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The next step for connectivity in cities: 5G

In the context of our Smart City Hub we are involved in the development of innovations for the improvement of cities. In this way we have come together with companies and the city of Berlin to tackle urban challenges by bringing 360 degrees of the smart city scene.

One big technology that is disrupting this ecosystem is the Internet of Things (IoT) or the network of smart devices that collects and shares data to each other. The future of IoT is unlimited. This can be seen by some key facts:

  • Today we have about 30 billion IoT devices globally. By 2025, 75 billion IoT devices will be in use – collecting and exchanging data.
  • IoT provides solutions in all sectors including manufacturing, advertising, tourism, healthcare, education etc.
  • By the end of 2020, more than 65% of enterprises (up from 30% today) will adopt IoT products.


A network of smart, interconnected devices is only now a real possibility because of the next generation of wireless technology: the 5G.


The next Gen

 5G will transform the tech industry and serve as the backbone to the fourth industrial revolution. This game-changing technology boasts speeds up to 100 times faster than its predecessor 4G, and latency up to 120 times lower.

5G is also set to enhance connectivity across networks in the smart city context. We have seen projects in the areas of utilities, energy, smart mobility, among others. However, this is at an early stage, due to the 5G availability at this time. Anyway, many established firms are making investments in this technology. For example in Germany companies like Audi, Mercedes-Benz, BASF, and Deutsche Messe AG are already investing in 5G.


Current situation

Early 5G deployment began at the end of 2018 when AT&T launched 5G wireless networks in 12 cities in the U.S. In Germany there are two players who have started to operate 5G in 2019 – Deutsche Telekom and Vodafone. Other suppliers are moving fast on bringing 5G networks to the main cities. Last year four mobile phone carriers bid for 5G licenses and paid €6.6 billion to the federal government. Now the German government works to finalize rules governing network suppliers.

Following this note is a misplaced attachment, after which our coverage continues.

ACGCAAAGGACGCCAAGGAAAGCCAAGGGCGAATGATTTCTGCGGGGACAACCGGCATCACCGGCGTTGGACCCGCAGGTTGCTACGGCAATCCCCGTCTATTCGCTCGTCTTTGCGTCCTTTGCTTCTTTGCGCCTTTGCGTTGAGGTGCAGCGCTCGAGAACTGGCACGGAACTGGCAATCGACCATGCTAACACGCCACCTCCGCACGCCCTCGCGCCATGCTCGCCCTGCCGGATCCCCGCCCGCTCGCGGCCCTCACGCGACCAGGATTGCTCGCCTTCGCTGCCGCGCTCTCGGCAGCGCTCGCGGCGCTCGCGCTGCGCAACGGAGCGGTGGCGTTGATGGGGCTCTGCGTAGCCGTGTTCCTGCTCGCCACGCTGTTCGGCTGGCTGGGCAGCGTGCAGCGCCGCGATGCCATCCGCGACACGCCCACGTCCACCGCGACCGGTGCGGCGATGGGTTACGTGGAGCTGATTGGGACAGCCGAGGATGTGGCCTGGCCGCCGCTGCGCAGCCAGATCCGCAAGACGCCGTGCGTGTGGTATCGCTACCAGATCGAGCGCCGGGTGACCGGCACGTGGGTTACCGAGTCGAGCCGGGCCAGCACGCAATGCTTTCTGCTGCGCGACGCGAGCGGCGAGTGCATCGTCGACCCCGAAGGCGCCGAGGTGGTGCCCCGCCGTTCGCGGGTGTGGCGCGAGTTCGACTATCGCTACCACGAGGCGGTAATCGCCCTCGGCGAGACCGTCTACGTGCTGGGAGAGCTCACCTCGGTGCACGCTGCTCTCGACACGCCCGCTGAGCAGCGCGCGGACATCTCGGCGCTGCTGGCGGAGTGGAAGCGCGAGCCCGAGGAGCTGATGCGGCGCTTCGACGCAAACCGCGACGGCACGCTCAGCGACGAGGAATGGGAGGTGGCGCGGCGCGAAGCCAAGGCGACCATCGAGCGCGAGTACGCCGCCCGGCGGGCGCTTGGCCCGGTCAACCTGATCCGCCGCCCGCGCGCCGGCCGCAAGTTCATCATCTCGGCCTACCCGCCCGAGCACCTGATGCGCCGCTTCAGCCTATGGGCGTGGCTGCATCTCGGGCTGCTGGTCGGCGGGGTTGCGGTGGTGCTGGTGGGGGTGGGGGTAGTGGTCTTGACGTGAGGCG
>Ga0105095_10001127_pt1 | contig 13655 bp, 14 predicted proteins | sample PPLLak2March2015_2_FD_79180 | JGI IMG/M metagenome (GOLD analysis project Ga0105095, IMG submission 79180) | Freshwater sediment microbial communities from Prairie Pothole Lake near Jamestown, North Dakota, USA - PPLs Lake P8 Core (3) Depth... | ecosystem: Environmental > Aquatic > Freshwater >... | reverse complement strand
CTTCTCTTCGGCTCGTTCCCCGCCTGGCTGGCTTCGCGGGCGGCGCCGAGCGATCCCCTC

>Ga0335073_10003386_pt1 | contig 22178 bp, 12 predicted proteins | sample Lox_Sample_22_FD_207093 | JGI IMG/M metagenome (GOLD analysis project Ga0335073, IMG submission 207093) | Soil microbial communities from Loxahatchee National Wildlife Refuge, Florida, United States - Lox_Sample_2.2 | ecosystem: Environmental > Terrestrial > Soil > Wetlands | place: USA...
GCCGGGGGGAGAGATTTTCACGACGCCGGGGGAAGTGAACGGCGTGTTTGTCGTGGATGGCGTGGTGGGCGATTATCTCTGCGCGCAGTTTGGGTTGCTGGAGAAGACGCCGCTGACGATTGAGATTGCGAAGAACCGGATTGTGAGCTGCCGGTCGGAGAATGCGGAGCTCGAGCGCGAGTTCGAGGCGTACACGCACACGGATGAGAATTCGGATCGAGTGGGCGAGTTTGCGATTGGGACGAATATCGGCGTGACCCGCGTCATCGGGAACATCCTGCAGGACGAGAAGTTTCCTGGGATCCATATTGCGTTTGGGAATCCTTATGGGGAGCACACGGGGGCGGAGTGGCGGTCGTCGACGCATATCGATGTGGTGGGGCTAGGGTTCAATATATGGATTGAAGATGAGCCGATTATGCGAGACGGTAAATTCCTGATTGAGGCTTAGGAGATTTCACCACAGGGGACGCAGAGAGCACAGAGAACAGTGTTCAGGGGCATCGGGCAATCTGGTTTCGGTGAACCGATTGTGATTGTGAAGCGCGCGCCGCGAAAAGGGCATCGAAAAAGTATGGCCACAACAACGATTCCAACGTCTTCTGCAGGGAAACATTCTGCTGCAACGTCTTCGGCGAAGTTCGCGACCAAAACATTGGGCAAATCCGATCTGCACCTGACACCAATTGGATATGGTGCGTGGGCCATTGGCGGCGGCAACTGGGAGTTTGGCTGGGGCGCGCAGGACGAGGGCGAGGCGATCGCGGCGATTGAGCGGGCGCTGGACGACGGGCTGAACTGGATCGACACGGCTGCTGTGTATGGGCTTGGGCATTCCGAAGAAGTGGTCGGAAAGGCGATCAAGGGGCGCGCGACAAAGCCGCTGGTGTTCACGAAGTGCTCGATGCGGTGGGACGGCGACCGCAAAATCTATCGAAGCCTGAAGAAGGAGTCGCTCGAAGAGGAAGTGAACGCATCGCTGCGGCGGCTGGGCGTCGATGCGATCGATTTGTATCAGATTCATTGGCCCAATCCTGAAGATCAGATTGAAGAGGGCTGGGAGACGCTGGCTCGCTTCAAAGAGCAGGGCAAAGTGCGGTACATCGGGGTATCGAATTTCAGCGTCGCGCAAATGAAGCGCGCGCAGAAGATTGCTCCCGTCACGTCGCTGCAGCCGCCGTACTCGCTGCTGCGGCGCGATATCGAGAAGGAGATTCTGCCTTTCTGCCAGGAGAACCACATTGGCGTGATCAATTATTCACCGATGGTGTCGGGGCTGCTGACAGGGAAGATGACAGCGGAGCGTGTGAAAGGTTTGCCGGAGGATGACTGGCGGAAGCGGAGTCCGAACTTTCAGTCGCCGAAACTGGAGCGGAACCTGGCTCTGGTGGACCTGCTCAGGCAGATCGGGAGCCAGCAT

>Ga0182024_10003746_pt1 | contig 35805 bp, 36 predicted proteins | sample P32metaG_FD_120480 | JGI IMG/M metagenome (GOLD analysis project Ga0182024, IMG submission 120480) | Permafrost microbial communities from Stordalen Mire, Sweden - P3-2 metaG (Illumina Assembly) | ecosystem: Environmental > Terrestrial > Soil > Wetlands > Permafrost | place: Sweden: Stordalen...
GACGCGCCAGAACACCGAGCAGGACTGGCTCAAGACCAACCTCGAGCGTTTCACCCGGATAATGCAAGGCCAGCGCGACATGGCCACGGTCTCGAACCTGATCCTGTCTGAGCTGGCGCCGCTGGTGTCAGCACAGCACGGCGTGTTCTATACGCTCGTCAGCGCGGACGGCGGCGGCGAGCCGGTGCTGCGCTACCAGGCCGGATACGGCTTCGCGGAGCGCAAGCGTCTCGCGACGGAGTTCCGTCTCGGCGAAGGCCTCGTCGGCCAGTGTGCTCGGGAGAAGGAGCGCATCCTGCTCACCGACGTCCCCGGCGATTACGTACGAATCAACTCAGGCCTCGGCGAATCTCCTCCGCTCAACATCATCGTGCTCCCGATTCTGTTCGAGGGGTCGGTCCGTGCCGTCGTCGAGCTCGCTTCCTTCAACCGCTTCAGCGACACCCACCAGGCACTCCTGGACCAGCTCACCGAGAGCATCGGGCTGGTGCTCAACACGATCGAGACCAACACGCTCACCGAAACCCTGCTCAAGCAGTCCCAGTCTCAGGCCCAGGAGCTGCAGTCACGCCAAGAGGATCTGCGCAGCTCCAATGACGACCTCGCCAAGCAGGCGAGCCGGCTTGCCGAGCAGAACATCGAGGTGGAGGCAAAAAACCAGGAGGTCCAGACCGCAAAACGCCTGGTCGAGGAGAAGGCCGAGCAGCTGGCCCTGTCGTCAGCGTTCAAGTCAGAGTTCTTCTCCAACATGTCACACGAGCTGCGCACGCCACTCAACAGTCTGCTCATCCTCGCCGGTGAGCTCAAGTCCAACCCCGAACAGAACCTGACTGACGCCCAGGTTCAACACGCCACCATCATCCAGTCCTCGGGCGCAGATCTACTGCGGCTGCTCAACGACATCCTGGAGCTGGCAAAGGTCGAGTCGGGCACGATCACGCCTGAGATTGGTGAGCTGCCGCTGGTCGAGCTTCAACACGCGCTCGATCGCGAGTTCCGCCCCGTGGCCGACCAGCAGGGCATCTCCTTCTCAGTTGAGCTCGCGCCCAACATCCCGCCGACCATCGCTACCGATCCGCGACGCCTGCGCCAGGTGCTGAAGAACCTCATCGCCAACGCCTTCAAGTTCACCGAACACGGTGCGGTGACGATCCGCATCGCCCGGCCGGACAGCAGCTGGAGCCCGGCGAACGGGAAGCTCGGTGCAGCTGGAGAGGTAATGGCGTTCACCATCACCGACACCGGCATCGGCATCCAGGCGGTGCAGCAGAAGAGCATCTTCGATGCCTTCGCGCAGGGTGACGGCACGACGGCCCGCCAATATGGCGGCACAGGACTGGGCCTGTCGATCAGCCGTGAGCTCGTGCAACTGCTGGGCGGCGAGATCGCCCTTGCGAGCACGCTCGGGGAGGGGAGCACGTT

Especially progress has been made in the city of Berlin. Here, Berlin’s Mitte district forms the largest continuous 5G coverage area in Germany, with about six square kilometers supplied by Deutsche Telekom. The goal is to serve a larger area instead of isolated spots around individual antennae. 


What’s to come

It is expected that more than one-fifth of the world’s countries will have launched 5G services by 2020. But this is only at an early stage. Widespread implementation of the technology may take many years.

We are starting a new decade of uncertainty but also high expectations in new technologies, innovations, and solutions for the main challenges of our times. We are on the peak of the fourth Industrial Revolution, which will be greatly enhanced by 5G networks. But along with that comes a lot of unanswered questions. The huge number of devices also means massive amount of data generated all the time. The challenge lies in how we deal with topics like storage of data, cybersecurity, privacy, and more. Questions that will have to be answered in the exciting years ahead.

Thomas Eichhorn

Thomas Eichhorn

Thomas is program manager at Berlin Innovation Agency and runs the Future City Incubator and Hub. He has experience in the startup scene in Germany where he led different editorial and data-based projects for a publishing house in Berlin. Thomas is interested in playing a role that contributes to the development of more sustainable, connected, and efficient cities around the world.
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